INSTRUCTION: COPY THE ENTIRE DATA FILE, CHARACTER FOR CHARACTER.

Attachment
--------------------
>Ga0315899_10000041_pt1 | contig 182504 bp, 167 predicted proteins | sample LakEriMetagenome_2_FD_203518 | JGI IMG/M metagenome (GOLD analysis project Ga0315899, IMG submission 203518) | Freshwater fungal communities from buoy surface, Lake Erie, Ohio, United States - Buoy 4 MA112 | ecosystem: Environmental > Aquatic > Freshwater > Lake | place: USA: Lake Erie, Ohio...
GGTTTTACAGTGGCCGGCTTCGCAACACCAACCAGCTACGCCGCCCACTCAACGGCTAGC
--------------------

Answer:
>Ga0315899_10000041_pt1 | contig 182504 bp, 167 predicted proteins | sample LakEriMetagenome_2_FD_203518 | JGI IMG/M metagenome (GOLD analysis project Ga0315899, IMG submission 203518) | Freshwater fungal communities from buoy surface, Lake Erie, Ohio, United States - Buoy 4 MA112 | ecosystem: Environmental > Aquatic > Freshwater > Lake | place: USA: Lake Erie, Ohio...
GGTTTTACAGTGGCCGGCTTCGCAACACCAACCAGCTACGCCGCCCACTCAACGGCTAGC